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AOSC Seminar
November 17, 2016

Two decades of ground-based microwave measurements of the middle atmosphere

Gerald Nedoluha
Middle Atmospheric Physics Section, Naval Research Lab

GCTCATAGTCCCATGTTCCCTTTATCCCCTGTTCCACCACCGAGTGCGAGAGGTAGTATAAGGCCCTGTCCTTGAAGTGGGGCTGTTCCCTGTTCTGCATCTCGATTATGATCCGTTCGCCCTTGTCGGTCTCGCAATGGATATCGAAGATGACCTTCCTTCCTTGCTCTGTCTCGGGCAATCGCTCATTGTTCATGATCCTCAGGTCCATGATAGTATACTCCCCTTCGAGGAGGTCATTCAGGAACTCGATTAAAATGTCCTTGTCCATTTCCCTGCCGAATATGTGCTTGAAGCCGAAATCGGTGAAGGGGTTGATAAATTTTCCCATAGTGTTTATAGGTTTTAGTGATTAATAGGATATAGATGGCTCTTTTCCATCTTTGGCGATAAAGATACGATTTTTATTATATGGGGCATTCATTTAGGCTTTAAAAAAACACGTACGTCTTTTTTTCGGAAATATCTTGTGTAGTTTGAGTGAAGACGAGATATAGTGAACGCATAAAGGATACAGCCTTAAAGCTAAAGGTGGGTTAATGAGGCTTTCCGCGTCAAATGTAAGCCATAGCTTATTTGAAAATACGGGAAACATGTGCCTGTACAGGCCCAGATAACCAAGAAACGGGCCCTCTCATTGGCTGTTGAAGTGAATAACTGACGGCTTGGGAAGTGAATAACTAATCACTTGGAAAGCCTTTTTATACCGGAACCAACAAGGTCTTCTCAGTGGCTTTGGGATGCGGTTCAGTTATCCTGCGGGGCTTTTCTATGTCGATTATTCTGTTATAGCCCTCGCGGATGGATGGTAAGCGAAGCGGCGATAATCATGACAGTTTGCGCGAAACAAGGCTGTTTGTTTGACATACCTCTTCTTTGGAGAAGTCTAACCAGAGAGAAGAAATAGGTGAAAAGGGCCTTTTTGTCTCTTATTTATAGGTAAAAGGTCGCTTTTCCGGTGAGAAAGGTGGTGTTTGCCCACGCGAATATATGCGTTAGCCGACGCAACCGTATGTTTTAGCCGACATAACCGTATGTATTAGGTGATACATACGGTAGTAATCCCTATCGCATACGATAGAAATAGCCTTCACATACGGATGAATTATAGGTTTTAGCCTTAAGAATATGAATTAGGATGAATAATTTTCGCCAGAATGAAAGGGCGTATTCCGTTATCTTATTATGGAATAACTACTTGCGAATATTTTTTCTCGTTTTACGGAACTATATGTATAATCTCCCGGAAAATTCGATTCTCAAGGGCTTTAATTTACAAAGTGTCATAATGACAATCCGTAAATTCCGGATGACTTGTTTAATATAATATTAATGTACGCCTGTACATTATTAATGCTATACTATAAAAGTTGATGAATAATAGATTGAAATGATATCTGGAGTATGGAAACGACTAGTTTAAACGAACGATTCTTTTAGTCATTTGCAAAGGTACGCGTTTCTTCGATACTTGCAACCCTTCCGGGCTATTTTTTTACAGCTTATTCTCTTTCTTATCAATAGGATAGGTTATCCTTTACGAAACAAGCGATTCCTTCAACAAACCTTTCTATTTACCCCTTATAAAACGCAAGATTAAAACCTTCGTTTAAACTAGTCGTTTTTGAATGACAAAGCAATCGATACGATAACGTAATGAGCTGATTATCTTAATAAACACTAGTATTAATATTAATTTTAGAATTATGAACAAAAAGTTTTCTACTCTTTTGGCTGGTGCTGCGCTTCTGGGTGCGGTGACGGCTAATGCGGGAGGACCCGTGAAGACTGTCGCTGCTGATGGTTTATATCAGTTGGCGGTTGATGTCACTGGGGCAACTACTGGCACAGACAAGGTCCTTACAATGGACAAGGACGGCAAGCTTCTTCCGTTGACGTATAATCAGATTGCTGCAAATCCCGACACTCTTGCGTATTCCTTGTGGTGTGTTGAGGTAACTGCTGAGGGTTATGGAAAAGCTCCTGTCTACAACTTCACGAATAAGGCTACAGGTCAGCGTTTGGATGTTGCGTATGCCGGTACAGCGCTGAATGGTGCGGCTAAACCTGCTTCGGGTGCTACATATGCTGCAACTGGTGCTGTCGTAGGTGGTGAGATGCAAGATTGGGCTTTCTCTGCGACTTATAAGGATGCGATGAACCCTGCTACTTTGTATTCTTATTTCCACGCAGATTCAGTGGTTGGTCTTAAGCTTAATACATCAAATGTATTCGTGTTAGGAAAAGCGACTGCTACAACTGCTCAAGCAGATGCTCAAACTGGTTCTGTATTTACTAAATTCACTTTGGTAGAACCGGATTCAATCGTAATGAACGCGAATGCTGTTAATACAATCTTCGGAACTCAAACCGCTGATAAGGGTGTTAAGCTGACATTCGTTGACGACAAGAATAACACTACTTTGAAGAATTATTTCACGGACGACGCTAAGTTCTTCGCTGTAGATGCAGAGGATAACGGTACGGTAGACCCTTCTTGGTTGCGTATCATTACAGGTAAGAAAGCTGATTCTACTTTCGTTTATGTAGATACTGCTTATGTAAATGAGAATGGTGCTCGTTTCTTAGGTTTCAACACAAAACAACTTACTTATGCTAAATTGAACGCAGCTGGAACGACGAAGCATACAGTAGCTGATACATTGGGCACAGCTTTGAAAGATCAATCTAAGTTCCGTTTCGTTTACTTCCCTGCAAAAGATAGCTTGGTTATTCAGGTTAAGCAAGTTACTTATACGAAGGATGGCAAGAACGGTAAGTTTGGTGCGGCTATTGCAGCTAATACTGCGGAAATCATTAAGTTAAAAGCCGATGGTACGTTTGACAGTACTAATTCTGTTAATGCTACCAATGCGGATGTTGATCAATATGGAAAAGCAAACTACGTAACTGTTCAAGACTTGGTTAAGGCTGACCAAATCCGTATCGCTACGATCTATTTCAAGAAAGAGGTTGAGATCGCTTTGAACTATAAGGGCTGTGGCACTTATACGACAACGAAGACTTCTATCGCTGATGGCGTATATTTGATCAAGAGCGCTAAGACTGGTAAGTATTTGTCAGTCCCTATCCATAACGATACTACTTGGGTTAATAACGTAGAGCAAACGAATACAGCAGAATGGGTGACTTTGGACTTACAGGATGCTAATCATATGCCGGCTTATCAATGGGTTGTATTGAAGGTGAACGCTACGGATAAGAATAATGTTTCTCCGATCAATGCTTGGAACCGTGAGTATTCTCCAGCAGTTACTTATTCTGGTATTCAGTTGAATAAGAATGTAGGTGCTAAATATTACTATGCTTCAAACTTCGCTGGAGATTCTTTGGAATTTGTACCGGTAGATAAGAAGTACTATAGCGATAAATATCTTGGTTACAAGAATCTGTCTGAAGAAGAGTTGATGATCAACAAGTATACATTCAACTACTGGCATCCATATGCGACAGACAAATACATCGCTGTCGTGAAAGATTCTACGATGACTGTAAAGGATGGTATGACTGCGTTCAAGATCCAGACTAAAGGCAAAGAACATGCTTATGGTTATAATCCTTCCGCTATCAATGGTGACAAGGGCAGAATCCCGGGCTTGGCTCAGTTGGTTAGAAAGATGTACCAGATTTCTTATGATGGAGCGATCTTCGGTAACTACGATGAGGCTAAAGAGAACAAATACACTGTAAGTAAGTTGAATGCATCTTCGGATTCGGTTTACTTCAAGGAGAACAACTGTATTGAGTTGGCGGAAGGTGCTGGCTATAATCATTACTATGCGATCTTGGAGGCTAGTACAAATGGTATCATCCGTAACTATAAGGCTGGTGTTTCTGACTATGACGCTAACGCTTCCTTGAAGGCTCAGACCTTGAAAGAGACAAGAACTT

We have been making microwave measurements of changes in H2O, O3, and ClO in the middle atmosphere for 20+ years from several ground-based stations as part of the Network for the Detection of Atmospheric Composition Change. ClO is the molecule most directly involved in the depletion of the Earth’s ozone layer due to the input of CFCs. Measurements of O3 are important not just for understanding the recovery of the ozone layer, but also because they can provide data on hemispheric scale changes in transport. Changes in H2O in the stratosphere not only affect O3, but have been implicated in decadal scale global surface temperature variations. We will first discuss some of the basic techniques used in making these measurements and retrieving from them middle atmospheric profile information. Then, by comparing ground-based and satellite data, we’ll talk about how effective a few ground-based instruments are at tracking long-term hemispheric and even global changes in the middle atmosphere. Finally, we’ll talk about the variations in these three species in the middle atmosphere that have been observed both from the ground and from satellites over the past 20 years, and what these measurements tell us about physical changes in the middle atmosphere.